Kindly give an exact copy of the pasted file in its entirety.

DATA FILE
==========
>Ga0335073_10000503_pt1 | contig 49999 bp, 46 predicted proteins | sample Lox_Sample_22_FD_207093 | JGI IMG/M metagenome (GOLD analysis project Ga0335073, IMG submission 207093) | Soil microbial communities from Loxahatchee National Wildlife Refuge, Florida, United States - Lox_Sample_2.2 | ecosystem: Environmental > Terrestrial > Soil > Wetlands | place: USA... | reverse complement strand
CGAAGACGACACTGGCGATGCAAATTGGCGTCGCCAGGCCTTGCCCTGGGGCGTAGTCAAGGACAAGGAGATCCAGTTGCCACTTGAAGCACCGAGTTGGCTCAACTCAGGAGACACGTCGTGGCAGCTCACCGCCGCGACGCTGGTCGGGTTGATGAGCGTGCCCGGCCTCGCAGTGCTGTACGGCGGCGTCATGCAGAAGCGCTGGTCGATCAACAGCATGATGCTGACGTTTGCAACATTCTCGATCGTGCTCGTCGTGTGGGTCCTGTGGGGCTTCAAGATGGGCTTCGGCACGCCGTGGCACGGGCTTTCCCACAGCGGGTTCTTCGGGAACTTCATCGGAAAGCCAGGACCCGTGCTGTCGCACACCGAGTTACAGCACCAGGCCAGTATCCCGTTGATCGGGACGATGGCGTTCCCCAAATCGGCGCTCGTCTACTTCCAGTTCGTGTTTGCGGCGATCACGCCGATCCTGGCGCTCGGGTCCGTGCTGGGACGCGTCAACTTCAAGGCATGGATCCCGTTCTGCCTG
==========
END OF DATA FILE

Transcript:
>Ga0335073_10000503_pt1 | contig 49999 bp, 46 predicted proteins | sample Lox_Sample_22_FD_207093 | JGI IMG/M metagenome (GOLD analysis project Ga0335073, IMG submission 207093) | Soil microbial communities from Loxahatchee National Wildlife Refuge, Florida, United States - Lox_Sample_2.2 | ecosystem: Environmental > Terrestrial > Soil > Wetlands | place: USA... | reverse complement strand
CGAAGACGACACTGGCGATGCAAATTGGCGTCGCCAGGCCTTGCCCTGGGGCGTAGTCAAGGACAAGGAGATCCAGTTGCCACTTGAAGCACCGAGTTGGCTCAACTCAGGAGACACGTCGTGGCAGCTCACCGCCGCGACGCTGGTCGGGTTGATGAGCGTGCCCGGCCTCGCAGTGCTGTACGGCGGCGTCATGCAGAAGCGCTGGTCGATCAACAGCATGATGCTGACGTTTGCAACATTCTCGATCGTGCTCGTCGTGTGGGTCCTGTGGGGCTTCAAGATGGGCTTCGGCACGCCGTGGCACGGGCTTTCCCACAGCGGGTTCTTCGGGAACTTCATCGGAAAGCCAGGACCCGTGCTGTCGCACACCGAGTTACAGCACCAGGCCAGTATCCCGTTGATCGGGACGATGGCGTTCCCCAAATCGGCGCTCGTCTACTTCCAGTTCGTGTTTGCGGCGATCACGCCGATCCTGGCGCTCGGGTCCGTGCTGGGACGCGTCAACTTCAAGGCATGGATCCCGTTCTGCCTG